Air Pollution Control Innovations

Venturi Scrubbers for EPA HMIWI MACT Standard

Posted by Andy Bartocci on Thu, Sep 24, 2009 @ 05:54 PM

On September 15th, 2009, proposed revisions to the New Source Performance Standards (NSPS) and Emission guidelines (EGs) for the HMIWI standards became final. These regulations, originally promulgated in 1997, were established under Section 129 of the Clean air Act (CAA), and serve as the maximum achievable control technology (MACT) standards for hospital, medical, and infectious waste incinerators.Venturi Scrubber

The proposed revisions included both a five year review and a response to a court-ordered Remand.  Many industries have been following these new revisions closely, including the American Forest & Paper Association (AF&PA), the Portland Cement Association (PCA), the Council of Industrial Boiler Owners (CIBO), the National Brick Research Center (NBRC), and the National Lime Association (NLA), among others.  The methodology used by the EPA to formulate these revisions may eventually be applied to the industries of these groups. 

There are a number of objections to the new rules which are viewed by some in industry as unachievable.  One of these objections relates to the establishment of floors for the best-performing units for each of the regulated pollutants individually. This has been considered by some as a MACT-on-MACT approach which may result in the need for a combination of control technologies.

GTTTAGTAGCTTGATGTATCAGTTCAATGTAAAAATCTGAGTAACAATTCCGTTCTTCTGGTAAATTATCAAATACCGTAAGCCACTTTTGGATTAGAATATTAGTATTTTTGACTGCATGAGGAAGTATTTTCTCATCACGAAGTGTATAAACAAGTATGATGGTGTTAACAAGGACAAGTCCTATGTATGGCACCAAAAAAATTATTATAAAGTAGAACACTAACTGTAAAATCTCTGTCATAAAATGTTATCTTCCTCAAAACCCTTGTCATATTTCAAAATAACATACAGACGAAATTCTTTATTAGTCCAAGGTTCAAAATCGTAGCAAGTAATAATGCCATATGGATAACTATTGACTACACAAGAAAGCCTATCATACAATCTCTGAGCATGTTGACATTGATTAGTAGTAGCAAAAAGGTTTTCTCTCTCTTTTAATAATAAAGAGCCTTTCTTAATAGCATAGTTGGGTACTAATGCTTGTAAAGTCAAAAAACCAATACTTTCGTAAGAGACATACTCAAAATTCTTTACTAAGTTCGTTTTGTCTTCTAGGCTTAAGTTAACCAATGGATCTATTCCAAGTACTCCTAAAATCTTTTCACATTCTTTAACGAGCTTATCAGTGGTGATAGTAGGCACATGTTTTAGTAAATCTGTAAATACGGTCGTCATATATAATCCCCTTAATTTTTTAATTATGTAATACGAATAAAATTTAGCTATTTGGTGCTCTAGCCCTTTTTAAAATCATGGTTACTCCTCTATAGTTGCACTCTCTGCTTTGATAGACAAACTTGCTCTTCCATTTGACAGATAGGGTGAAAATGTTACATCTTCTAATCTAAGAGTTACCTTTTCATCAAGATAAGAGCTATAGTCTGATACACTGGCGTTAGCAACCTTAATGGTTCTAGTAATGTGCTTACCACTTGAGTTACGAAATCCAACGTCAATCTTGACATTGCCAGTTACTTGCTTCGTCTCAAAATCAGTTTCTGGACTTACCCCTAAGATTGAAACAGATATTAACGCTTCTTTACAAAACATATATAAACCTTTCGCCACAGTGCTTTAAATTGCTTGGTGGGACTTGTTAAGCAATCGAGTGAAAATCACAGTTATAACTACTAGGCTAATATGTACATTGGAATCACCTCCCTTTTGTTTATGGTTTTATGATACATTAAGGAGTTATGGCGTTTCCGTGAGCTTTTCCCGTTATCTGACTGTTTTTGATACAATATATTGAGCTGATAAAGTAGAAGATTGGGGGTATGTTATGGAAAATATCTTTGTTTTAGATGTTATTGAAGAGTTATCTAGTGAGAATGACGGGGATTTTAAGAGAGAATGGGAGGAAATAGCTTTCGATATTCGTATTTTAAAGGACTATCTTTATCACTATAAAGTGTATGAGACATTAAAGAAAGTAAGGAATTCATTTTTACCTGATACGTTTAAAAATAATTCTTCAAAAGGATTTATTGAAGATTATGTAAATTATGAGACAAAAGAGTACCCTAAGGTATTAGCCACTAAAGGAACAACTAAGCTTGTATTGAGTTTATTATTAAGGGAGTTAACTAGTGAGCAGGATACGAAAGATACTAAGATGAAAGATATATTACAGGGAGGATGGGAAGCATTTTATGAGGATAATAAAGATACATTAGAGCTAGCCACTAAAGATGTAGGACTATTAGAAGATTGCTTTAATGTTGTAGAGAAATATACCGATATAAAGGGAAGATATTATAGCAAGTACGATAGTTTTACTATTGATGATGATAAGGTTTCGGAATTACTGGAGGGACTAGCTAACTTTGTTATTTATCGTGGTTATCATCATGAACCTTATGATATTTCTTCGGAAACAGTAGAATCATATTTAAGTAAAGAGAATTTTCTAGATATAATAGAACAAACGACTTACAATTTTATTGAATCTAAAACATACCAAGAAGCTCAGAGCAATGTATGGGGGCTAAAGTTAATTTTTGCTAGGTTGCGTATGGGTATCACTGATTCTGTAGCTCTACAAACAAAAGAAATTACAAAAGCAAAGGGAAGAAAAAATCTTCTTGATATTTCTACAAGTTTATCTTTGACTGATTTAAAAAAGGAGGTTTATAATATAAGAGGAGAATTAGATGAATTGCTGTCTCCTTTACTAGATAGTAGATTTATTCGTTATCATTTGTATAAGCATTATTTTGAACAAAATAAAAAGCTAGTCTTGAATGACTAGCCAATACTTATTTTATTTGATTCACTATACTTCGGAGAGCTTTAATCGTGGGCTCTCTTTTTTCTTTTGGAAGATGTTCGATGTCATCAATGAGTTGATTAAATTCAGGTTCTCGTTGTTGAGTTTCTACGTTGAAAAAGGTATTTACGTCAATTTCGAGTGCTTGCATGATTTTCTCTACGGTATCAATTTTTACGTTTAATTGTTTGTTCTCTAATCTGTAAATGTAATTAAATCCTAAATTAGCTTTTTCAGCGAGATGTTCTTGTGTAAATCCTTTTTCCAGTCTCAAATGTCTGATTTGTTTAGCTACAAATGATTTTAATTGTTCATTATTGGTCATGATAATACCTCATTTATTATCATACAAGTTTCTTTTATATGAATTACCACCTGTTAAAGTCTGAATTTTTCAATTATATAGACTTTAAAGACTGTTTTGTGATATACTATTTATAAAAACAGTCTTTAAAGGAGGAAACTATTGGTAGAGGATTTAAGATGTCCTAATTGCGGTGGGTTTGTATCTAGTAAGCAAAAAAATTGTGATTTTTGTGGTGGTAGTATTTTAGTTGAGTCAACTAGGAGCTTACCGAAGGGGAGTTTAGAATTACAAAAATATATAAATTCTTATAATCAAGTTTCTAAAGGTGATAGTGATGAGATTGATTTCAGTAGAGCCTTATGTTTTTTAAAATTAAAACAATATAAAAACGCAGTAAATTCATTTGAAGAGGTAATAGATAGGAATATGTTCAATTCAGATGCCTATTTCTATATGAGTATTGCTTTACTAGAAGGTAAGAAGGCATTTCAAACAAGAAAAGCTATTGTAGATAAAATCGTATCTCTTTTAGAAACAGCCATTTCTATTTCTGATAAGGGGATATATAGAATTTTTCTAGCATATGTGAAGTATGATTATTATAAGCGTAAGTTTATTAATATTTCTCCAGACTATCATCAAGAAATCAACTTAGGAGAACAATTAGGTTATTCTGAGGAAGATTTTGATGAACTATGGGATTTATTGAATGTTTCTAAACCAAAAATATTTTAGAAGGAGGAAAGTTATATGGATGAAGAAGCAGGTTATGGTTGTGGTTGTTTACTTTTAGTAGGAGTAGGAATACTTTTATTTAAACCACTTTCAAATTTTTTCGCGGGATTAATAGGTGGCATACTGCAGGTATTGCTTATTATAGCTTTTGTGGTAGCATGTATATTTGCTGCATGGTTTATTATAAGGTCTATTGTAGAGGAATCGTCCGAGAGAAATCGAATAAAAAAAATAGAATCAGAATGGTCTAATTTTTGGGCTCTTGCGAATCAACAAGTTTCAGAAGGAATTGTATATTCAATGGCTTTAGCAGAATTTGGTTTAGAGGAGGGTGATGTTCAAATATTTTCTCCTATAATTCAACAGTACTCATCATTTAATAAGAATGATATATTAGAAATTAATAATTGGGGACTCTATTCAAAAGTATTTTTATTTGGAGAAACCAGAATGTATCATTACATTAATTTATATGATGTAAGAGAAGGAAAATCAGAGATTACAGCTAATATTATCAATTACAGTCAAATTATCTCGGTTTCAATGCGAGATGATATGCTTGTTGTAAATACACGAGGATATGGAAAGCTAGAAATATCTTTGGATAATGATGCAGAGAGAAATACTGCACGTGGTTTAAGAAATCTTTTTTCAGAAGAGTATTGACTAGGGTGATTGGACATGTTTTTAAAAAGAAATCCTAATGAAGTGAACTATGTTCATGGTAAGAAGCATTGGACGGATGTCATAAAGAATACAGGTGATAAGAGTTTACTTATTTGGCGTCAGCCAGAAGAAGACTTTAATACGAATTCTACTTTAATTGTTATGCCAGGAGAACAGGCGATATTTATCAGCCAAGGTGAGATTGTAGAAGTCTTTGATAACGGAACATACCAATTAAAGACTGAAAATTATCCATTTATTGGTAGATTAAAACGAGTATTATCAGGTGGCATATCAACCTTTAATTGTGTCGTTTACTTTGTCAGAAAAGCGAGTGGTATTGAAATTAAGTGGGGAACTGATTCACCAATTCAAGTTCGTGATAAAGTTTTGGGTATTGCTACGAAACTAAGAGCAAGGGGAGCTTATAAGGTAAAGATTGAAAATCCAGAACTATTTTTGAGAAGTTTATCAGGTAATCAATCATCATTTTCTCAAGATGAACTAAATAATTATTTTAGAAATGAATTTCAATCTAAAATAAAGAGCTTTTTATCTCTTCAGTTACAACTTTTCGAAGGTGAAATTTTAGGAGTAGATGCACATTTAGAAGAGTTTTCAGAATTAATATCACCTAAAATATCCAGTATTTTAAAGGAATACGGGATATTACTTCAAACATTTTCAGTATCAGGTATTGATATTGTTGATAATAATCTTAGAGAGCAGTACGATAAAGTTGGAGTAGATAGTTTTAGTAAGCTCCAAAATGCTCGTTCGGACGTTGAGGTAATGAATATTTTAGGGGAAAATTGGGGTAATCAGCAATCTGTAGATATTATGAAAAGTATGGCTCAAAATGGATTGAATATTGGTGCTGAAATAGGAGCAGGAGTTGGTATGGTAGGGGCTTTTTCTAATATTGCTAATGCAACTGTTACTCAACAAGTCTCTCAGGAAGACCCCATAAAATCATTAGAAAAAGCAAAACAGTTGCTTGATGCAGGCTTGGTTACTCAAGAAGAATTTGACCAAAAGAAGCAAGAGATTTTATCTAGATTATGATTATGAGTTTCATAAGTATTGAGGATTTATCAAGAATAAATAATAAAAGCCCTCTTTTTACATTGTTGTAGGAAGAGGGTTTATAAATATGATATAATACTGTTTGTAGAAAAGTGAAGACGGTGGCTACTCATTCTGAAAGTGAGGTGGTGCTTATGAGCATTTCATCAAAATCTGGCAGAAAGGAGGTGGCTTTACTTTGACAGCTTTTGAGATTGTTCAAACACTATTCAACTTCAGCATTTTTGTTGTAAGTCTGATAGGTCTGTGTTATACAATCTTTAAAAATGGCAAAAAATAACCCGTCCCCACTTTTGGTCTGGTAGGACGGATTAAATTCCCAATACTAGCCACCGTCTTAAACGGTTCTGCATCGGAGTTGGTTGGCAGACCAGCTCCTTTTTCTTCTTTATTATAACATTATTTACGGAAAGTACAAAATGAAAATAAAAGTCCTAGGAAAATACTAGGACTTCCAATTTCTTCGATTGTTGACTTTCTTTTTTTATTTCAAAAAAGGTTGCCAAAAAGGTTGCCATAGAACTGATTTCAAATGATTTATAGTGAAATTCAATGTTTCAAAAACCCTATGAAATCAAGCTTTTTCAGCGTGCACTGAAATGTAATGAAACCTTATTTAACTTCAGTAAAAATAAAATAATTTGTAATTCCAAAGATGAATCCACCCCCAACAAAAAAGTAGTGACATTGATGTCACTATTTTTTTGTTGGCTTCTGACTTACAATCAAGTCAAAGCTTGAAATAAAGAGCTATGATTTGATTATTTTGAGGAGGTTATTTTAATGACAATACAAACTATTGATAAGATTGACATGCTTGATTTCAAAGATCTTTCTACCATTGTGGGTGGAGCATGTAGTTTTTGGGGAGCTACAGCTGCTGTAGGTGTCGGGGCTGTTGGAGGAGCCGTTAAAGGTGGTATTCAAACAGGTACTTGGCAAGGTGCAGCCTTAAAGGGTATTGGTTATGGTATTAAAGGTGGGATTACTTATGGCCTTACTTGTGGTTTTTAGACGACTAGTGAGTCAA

Below is a summary comparison of the previous emission limits (1997) and the new emission limits (2009) in response to the Remand for new and existing HMIWI units for large, medium and small incinerators.  Many hazardous and medical waste incinerator scrubbers meet the previous emission limits (1997) with a Venturi scrubber system.  However, the new standards for both existing and new HMIWI units are significantly more stringent with respect to particulate, Pd, and Cd.  The new standards, would be met with the same basic technology, however, add-on controls would be needed as a polishing step in most circumstances.  In a future blog post, I'll discuss add-on control strategies that can be used to meet these new requirements.

LARGE INCINERATORS, > 500 LB/HR

 

    1997 2009 1997 2009
Pollutant Units Existing Existing New New
Particulates, EPA Method 5 gr/dscf 0.015 0.011 0.015 0.0080
HCl, EPA Method 26 ppmv, or 100 6.6 15 5.1
  % reduction 93% - 99% -
SO2 ppmv 55 9 55 1.6
Pb EPA Method 29 mg/dscm, or 1.2 0.036 0.07 0.00069
  % reduction 70% - 98% -
Cd, EPA Method 29 mg/dscm, or 0.16 0.0092 0.04 0.00013
  % reduction 65% - 90% -
Dioxins/furans, EPA Method 23 Total (ng/dscm) 125 9.3 25 9.3
  TEQ (ng/dscm) 2.3 0.054 0.6 0.035

MEDIUM INCINERATORS > 200 TO < 500 LB/HR

    1997 2009 1997 2009
Pollutant Units Existing Existing New New
Particulates, EPA Method 5 gr/dscf 0.03 0.020 0.015 0.0095
HCl, EPA Method 26 ppmv, or 100 7.7 15 7.7
  % reduction 93% - 99% -
SO2 ppmv 55 4.2 55 1.4
Pb EPA Method 29 mg/dscm, or 1.2 0.018 0.07 0.018
  % reduction 70% - 98% -
Cd, EPA Method 29 mg/dscm, or 0.16 0.013 0.04 0.0098
  % reduction 65% - 90% -
Dioxins/furans, EPA Method 23 Total (ng/dscm) 125 0.85 25 0.47
  TEQ (ng/dscm) 2.3 0.020 0.6 0.014

SMALL INCINERATORS, < 200 LB/HR

    1997 2009 1997 2009
Pollutant Units Existing Existing New New
Particulates, EPA Method 5 gr/dscf 0.05 0.029 0.03 0.029
HCl, EPA Method 26 ppmv, or 100 44 15 15
  % reduction 93% - 99% -
SO2 ppmv 55 4.2 55 1.4
Pb EPA Method 29 mg/dscm, or 1.2 0.31 1.2 0.31
  % reduction 70% - 70% -
Cd, EPA Method 29 mg/dscm, or 0.16 0.017 0.16 0.017
  % reduction 65% - 65% -
Dioxins/furans, EPA Method 23 Total (ng/dscm) 125 16 125 16
  TEQ (ng/dscm) 2.3 0.013 2.3 0.0130

 

All emission limits are measured at 7% oxygen.

For more information about this rule, please download our white paper via the link below.

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Topics: Venturi scrubbers, Scrubbers, MACT Standards